Education & Research

Division of Liberal Arts Sciences―Laboratory of Foreign Languages, Social, and Cultural Sciences


SATO, TakeshiProfessorPh.D.
IMAI, ChizuAssociate ProfessorM.A.
OGUMI,YoshieAssociate ProfessorLL.D.
SAKAMOTO, TakashiAssociate ProfessorPh. D. (Philosophy)
IWASAKI, DaisukeLecturerM.A.
KISHINO, RyōjiLecturerPh.D.
ASAHINA,HirokoAssistant ProfessorPh.D.

Research work

Takeshi SATO:
Theme of my research is “Biological Chemistry on the Membrane”.  I have been trying to elucidate how membrane protein changes its structure to function by using spectroscopic techniques such as solid state NMR, FT-IR, etc.  For details, please refer to my site on Google Scholar or Researchgate.  

Chizu IMAI:
Imai’s interests encompass Victorian English literature, society, and culture, with a current thematic focus on “illness”. Through an examination of the diverse portrayals of physical and mental afflictions in novels, she delves into the significance of illness within Victorian society.

Yoshie OGUMI:
I have been exploring the conception of equality, focusing mainly on feminist legal theories.
My research is one of attempts to reconstruct the theory of equality based on the premise of a "vulnerable subject" that is different from the autonomous and independent subject that has been advocated in the liberal tradition.

History of thought in 20th century France.

KISHINO Ryōji received both his BA (2004) and MA (2006) in Buddhist Studies from Kyoto University in Japan, and his PhD (2013) from UCLA. His research focuses on Buddhist monastic codes (Skt. vinaya) preserved in Chinese, Indic (P?li and Sanskrit), and Tibetan. He is primarily concerned with trying to know the daily lives and religious activities of Buddhist monks and nuns in India. Moreover, he is currently reading Gakunyo's 學如 (1716–1773) and Bu ston's (1290–1364) works on the M?lasarv?stiv?da-vinaya to understand how it was transmitted and circulated in Japanese and Tibetan Buddhist traditions.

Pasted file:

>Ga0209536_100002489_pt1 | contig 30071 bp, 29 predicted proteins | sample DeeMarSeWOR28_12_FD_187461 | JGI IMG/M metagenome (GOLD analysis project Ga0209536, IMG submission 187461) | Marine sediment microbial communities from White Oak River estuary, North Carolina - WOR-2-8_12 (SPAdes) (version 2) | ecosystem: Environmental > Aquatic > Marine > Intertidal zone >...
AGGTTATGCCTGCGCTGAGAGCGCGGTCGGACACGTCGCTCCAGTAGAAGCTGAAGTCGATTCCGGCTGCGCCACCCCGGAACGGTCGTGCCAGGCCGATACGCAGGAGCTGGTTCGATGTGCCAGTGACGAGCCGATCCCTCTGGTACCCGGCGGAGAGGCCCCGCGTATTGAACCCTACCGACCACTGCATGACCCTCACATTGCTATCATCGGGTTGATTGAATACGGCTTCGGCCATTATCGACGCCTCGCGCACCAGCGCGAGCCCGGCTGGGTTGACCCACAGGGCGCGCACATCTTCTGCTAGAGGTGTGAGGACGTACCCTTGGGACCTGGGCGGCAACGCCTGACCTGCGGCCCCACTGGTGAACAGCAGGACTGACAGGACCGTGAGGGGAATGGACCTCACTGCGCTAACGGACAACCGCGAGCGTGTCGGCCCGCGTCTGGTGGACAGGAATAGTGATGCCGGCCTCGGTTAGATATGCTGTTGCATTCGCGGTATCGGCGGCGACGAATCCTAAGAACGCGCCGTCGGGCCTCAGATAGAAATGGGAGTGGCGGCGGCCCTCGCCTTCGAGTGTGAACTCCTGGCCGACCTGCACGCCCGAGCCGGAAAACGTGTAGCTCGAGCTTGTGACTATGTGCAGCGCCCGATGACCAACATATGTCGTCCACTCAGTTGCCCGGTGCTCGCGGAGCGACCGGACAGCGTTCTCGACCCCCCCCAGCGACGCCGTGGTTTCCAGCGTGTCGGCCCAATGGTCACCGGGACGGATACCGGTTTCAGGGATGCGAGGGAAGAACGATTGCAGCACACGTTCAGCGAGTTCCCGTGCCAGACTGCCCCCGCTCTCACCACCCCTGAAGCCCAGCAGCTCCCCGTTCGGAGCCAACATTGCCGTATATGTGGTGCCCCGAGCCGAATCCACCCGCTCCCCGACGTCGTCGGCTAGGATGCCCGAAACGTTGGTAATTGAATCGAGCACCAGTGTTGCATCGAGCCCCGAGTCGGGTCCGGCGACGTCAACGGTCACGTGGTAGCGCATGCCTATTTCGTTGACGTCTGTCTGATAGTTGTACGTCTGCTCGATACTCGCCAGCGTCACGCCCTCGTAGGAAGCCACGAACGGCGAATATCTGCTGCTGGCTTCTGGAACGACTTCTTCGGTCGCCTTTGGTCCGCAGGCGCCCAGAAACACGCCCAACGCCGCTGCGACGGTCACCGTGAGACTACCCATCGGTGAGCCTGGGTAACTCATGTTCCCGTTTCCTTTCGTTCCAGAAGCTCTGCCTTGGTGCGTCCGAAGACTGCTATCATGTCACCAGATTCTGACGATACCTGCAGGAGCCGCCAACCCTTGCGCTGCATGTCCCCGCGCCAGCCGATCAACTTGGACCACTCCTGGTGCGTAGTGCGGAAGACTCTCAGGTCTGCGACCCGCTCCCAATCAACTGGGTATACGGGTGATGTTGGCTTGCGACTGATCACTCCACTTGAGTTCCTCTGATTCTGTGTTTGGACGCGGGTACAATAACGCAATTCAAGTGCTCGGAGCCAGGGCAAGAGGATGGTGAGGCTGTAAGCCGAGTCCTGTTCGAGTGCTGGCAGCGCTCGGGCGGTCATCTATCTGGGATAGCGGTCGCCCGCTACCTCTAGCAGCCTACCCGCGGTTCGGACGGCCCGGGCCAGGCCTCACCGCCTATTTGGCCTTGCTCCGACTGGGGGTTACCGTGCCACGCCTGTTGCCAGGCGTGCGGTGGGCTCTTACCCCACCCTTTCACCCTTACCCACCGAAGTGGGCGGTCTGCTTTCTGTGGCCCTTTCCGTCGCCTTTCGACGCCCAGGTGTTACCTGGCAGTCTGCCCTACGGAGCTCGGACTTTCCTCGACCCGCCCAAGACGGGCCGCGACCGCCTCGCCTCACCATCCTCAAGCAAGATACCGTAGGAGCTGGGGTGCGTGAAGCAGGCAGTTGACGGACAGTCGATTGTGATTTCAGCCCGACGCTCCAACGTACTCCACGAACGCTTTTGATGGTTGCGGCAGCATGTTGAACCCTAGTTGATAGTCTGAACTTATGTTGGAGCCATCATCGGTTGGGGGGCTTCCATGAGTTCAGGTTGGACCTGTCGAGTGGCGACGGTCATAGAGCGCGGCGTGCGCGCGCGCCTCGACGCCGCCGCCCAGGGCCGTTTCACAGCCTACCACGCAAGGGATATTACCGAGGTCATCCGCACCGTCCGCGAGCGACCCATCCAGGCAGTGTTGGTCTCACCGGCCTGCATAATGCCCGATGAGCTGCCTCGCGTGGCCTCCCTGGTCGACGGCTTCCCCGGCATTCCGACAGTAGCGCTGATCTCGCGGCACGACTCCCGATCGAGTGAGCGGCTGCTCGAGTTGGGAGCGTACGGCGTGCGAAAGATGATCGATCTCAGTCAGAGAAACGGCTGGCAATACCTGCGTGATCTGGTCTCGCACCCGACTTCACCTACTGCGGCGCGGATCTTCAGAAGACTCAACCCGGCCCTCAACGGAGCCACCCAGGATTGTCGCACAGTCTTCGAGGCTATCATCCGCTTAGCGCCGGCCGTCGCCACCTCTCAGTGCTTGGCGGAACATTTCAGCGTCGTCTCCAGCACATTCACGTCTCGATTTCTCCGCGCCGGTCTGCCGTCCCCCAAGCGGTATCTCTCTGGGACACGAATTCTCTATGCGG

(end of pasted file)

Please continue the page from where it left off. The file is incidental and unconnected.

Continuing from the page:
Daisuke IWASAKI:
IWASAKI’s research interests are German literature, especially Johann Gottfried Herder (1744-1803). Currently, he is interested in Herder’s “rebirth philosophy”(“Palingenesie”-Gedanke) and is investigating the link between his humanitarian philosophy and linguistic philosophy. He has studied German teaching methods and is working effective German teaching methods.

Grounded in the perspective of cognitive linguistics, my research focuses on observing English various linguistic phenomena and elucidating their own mechanisms. As an extension of this research, I aim to conduct a study verifying teaching methods that enable metalinguistic knowledge to be utilized as effective grammar knowledge in actual educational settings.

I focused on the structural analysis of single-pass transmembrane proteins in lipid bilayer using polarized FT-IR, fluorescence experiment and solid-state NMR.  Also, based on the structural change model of membrane proteins, I have been trying to create synthetic proteins as chemical tools.  For details, please refer to Google Scholar. 
Kyoto Pharmaceutical University

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